In our unprecedented age of immediate interaction and instant gratification from our social media accounts where we can choose which colorful images and posed festive smiles to broadcast to friends, family, acquaintances, co-workers, enemies, that dude you met once at the bar….we can highlight our own rainbow-teddy bear-unicorn moments, while hiding the other painful realities that these same images might-at least, subconsciously- be trying to cover up. I think it makes sense in many ways to want to share our good happy moments; the perfectly angled pictures, the celebrations of our own lives; the bleakness of this world is so well documented elsewhere, and it can even feel empowering to gain some semblance of control of how other people see us.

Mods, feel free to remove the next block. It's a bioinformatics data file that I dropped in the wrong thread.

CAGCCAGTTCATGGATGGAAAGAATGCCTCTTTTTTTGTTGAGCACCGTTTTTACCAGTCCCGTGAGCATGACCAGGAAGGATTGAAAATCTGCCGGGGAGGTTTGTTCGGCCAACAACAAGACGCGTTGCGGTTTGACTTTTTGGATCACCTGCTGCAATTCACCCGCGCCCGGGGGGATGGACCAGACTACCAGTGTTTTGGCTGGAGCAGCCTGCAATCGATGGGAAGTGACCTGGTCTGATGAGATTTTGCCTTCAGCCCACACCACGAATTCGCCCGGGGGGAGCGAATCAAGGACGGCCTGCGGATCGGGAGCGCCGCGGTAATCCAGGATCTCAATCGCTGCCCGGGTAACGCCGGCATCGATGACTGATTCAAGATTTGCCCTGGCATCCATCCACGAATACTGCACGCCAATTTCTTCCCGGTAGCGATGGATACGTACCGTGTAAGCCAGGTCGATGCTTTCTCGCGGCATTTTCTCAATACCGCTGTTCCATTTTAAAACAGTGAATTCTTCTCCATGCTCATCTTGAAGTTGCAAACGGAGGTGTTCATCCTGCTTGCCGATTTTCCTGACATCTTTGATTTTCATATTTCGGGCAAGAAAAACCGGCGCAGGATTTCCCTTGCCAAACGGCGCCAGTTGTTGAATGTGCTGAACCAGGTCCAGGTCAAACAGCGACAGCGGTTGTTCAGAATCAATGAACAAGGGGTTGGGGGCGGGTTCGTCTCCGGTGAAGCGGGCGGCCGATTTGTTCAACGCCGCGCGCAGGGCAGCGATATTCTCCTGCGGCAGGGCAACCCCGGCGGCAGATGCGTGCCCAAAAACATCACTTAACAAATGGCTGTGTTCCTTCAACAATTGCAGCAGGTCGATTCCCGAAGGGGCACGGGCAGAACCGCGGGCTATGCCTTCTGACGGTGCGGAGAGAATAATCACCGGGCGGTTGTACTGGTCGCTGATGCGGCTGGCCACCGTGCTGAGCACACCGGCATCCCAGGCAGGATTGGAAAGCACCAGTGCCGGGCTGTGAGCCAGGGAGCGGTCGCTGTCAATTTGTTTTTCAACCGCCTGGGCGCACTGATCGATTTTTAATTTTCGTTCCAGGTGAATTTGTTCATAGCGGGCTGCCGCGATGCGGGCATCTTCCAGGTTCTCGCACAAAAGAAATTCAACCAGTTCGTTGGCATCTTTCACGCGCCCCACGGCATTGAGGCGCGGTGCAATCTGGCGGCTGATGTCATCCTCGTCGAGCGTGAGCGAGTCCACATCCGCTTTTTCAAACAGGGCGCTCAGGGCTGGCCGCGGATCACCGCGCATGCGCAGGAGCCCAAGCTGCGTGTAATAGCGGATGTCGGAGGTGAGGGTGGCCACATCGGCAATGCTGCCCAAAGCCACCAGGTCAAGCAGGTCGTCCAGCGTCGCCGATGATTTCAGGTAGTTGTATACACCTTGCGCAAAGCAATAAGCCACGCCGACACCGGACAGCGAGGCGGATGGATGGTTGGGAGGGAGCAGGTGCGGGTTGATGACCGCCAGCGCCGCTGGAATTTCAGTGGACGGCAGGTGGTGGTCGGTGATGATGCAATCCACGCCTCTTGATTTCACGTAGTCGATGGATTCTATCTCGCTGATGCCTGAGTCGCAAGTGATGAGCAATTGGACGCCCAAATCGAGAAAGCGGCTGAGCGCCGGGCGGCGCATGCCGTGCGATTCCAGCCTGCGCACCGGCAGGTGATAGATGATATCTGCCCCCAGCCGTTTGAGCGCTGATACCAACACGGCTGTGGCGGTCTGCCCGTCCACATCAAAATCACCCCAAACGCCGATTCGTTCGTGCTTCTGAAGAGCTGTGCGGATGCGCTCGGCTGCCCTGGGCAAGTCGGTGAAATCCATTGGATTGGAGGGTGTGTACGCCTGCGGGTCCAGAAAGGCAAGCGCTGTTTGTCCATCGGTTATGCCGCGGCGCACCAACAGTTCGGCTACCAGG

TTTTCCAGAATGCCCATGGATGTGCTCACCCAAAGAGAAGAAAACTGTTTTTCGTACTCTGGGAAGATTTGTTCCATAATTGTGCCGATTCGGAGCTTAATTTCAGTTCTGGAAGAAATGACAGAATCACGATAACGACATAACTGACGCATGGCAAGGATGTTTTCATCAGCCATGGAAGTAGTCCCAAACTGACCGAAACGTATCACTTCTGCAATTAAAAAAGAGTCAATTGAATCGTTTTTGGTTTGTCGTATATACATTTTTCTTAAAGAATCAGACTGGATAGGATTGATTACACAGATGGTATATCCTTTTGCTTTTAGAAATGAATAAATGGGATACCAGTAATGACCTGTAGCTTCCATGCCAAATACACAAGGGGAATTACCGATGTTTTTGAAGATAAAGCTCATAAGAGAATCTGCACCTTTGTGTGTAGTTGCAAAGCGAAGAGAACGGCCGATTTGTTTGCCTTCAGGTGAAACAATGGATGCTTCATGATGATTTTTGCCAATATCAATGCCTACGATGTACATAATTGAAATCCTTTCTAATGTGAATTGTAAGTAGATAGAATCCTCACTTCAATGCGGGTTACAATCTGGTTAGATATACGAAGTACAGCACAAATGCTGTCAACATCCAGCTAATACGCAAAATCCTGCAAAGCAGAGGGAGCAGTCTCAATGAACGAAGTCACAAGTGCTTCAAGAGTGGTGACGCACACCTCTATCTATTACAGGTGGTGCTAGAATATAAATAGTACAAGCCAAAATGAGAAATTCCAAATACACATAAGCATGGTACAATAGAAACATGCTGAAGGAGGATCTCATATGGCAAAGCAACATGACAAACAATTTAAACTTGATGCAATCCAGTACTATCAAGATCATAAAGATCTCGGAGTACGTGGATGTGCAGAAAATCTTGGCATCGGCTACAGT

Maybe social media is just the commercial side of our lives, and our other dark stories are better left for real life interactions. Maybe it's time for me to just not take social media so seriously, because you just can't and won't ever be able to recreate or understand the complexities of human dynamics through a screen. While researching the phenomenon of depression and social media, I read an article about a guy who once suffered a panic attack after certain Facebook interactions and was relegated t his bed for three days after. I say this not just to make my self feel a little better that I am affected by Facebook and Instagram an Twitter and all the million social media interactions we can have but also to validate that in this day and age it can be a very real issue for people to struggle with feelings of loneliness and isolation in an age where more and more of our interactions are online.